Knowledge of these screenwriting terms is very important for a screenwriter who is starting his or her journey into the screenwriting world. Knowing these terms will help you flow with the conversation of other screenwriters, as they won’t be able to tell that you’re a novice. It will also help you understand the screenplays you’ll be reading. Trust me, you’ll need to read as many screenplays as possible. Here are some of the screenwriting terms you need to know:
ADAPT: To write a screenplay from a pre-existing story.
ANTAGONIST: An antagonist is a character who tries to inflict pain on the main character.
BACK TO: This is a transition that is used when going back to a scene that was left for another scene.
BACK TO PRESENT DAY: This is an indication that a character has finished remembering past events and is back in reality.
BEAT: Indicates a short pause.
CHARACTER: This is an imaginary person in a story.
COMMISSIONED SCRIPT: This is a screenplay written by a screenwriter who has been paid to write.
CONTINUOUS: The movement of a character’s action from one scene to another without interruption in time.
CUT TO: A quick switch in scenes.
DIALOGUE: The conversation that goes on between the characters.
DOUBLE BEAT: Indicates a longer pause.
EXT.: This means exterior. It simply means the scene should be shot outside.
FICTION: This is a story that isn’t based on facts. It is a fabricated and untrue story.
FADE IN: This is used at the beginning of a screenplay. It means the shot should be brought in slowly from complete darkness to a normal scene.
FADE OUT: This is used at the end of a screenplay. It means the shot should be taken slowly from a complete scene to darkness.
FLASHBACK: This is used whenever a character wants to remember a past event.
FORESHADOWING: This is an advance hint a screenwriter gives for a future event in the story.
INSERT: This is used when the screenwriter wants to direct the camera to something important in the scene, usually inanimate objects such as a wall clock, a ring that fell on the floor, a piece of paper, and so on.
INT.: This means interior. It simply means the scene should be shot inside.
I/E (INT./EXT.): This means in a particular scene, the camera will be taking shots from the inside (INT.) and outside (EXT.).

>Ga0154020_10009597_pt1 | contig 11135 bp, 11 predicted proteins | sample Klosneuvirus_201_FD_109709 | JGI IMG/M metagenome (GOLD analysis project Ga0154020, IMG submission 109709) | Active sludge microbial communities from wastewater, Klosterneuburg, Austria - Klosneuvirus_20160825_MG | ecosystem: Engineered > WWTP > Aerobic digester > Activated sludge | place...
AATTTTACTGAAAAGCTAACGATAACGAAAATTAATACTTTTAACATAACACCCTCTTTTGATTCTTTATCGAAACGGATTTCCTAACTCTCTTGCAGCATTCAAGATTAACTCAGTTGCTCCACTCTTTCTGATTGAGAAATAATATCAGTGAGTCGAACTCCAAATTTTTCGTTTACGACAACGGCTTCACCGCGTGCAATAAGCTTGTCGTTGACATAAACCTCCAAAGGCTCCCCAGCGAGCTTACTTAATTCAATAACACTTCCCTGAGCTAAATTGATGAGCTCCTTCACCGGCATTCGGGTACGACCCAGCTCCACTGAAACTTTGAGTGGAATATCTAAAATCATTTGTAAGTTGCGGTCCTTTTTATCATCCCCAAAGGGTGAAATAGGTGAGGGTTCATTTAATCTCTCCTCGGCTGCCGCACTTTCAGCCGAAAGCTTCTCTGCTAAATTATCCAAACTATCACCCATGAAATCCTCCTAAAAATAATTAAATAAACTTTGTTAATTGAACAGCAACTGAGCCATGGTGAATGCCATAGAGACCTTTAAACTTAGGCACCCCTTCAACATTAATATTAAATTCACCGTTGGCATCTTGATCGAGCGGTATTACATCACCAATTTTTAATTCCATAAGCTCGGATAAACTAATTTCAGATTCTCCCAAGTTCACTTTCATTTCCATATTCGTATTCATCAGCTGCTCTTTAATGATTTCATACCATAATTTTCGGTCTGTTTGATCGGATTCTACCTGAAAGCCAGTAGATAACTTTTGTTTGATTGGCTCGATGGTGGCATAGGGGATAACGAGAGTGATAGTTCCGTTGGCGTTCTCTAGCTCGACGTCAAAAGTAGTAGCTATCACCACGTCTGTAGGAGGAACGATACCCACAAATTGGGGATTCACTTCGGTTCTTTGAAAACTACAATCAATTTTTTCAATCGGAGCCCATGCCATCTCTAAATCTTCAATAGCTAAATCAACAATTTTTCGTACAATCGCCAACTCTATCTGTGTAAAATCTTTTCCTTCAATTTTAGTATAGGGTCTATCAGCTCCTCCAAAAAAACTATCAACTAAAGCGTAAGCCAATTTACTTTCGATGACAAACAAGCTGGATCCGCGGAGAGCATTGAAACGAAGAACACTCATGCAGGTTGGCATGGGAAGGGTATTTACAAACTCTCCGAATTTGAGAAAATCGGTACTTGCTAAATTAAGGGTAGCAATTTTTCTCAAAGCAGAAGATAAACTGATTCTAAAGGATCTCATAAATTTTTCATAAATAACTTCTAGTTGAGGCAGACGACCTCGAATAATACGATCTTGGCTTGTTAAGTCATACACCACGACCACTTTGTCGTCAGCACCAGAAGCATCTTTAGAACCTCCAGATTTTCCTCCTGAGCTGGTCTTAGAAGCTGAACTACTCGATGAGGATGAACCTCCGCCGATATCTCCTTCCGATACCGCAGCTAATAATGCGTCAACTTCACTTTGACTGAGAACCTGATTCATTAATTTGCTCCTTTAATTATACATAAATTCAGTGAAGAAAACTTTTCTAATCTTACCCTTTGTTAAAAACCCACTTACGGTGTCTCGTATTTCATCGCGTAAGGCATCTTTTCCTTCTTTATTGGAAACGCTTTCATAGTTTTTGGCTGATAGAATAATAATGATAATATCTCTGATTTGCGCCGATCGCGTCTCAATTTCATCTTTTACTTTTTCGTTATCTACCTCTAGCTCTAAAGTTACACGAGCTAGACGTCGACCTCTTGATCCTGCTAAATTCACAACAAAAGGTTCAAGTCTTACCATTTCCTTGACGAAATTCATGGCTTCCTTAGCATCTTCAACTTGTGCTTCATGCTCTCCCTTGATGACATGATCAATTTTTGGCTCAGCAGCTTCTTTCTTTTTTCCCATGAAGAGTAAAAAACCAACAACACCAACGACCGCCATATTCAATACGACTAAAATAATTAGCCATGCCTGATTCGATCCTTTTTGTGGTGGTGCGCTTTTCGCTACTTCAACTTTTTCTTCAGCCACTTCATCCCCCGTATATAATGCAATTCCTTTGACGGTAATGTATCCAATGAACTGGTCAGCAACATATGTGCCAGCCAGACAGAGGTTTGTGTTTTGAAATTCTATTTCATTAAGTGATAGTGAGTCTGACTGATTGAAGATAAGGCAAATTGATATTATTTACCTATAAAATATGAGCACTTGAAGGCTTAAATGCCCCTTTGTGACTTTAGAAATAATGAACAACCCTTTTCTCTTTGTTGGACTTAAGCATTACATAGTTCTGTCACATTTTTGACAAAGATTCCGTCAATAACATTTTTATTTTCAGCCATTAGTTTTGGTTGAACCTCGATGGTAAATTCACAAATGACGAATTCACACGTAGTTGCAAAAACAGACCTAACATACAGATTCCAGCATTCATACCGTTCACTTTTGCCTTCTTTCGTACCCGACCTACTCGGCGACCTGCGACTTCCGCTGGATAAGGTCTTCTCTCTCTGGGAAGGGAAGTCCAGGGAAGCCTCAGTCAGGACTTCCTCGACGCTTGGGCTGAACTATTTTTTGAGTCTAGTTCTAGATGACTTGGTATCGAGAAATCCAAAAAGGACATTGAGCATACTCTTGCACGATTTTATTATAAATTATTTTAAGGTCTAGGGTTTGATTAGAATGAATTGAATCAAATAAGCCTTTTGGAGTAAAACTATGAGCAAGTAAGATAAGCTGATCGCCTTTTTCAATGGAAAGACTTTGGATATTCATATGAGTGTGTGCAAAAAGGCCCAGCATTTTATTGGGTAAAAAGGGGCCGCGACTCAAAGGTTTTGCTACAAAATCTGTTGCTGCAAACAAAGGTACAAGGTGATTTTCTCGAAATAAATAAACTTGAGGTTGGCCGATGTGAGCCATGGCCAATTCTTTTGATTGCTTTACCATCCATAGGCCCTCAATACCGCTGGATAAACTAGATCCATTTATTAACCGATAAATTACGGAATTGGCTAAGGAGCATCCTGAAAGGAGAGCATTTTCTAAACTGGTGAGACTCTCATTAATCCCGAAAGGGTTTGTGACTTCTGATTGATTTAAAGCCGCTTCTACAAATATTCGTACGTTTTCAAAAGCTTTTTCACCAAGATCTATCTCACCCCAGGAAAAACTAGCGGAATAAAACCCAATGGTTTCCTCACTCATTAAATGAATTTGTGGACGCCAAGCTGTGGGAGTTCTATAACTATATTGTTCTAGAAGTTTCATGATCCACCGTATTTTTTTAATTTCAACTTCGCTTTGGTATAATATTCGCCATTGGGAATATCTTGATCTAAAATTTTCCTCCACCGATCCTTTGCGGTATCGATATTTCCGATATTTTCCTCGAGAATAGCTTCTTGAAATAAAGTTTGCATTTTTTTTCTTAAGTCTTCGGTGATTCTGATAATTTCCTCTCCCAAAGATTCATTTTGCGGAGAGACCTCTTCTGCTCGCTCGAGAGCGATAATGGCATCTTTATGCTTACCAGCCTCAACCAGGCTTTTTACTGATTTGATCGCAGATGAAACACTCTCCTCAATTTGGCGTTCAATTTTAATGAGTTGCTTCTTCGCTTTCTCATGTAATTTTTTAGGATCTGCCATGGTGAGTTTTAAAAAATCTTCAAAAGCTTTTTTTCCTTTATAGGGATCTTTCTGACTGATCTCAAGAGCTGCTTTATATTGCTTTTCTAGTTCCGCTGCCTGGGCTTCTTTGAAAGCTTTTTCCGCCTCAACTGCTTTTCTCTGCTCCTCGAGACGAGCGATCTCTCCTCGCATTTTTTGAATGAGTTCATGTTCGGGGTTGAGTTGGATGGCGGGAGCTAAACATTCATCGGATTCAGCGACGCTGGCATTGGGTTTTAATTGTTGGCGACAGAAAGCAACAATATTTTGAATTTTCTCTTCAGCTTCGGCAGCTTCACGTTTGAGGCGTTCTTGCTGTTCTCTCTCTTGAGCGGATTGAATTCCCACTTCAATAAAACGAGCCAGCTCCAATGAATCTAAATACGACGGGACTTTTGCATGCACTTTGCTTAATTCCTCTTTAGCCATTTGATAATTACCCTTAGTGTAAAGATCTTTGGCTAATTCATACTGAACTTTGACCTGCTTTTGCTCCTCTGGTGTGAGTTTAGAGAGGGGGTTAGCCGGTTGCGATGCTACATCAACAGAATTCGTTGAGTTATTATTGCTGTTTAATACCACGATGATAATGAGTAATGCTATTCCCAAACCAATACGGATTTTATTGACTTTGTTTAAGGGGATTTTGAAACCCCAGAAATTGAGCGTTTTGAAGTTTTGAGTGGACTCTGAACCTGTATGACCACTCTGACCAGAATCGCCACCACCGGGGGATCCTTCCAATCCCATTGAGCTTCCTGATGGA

INCITING INCIDENT: This is a stirred-up event that destabilises and gives the protagonist a goal.
INTERCUT WITH: This is a transition that takes us back and forth between two or more scenes.
LATER: This is the passage of a long time period.
LOCATION: The entire environment that is considered for shots to take place.
LOGLINE: This is a brief summary of a screenplay in one sentence that stimulates the interest of the reader.
MAIN CHARACTER: This is the character that is affected by the decision of the protagonist.
MOMENTS LATER: This is the passage of a short time period.
MONTAGE: The sequence of brief actions.
NON-FICTION: This is a story that is based on facts (a true-life story).
O.S./O.C.: This means off-screen (O.S.) and off-camera (O.C.). This is used when an off-shot character speaks to an in-shot character.
OUTLINE: A scene-by-scene breakdown of a story.
PLOT: This is an interrelated sequence of events that come together to form a story.
PROTAGONIST: The character who pushes the story or plot forward through the decisions he or she makes.
QUERY: This is a written pitch.
SCENE: This is a particular place in a location where an event is to be shot.
SCREENWRITER: A person who writes a screenplay.
SCREENPLAY: A written breakdown of a story into scenes for a motion picture with instructions from the screenwriter.
SHOOTING SCRIPT: This is the director’s and the cinematographer’s copy. The shooting script is more complex because all the shots have been planned so that shooting can be easier and faster.
SLUG LINE/SCENE HEADING: A group of block letters that begins a scene.
SPEC SCRIPT: A spec script, also known as a speculative script, is a screenplay written without being paid to write, but the screenwriter has the intention to sell it after it is written.
STORY: The sequence of real or fictional events.
SUBTEXT: This is the underlying meaning of dialogue.
SUPER: This is the short form for superimpose. Whenever it’s seen in a screenplay, it means whatever is written there should be displayed on top of the shot. For example: two years later, one month later, etc.
SYNOPSIS: A brief summary of the major points of a screenplay.
V.O.: This means voice-over. It’s used when a character seen on screen says what’s on his or her mind without his or her mouth moving; it can be used when a character is remembering what another character said; and it can also be used when a character’s voice is heard over the phone, radio, or walkie-talkie.
With the above simply defined screenwriting terms, you have no reason to be afraid of the gathering of screenwriters who use these terms, nor do you have a reason to be afraid to speak in the gathering of screenwriters using these screenwriting terms.
Please note that this isn’t the entire list of screenwriting terms, but with these few terms, you can be comfortable whilst you learn more for yourself. When it comes to screenwriting, the more you write, the more you learn.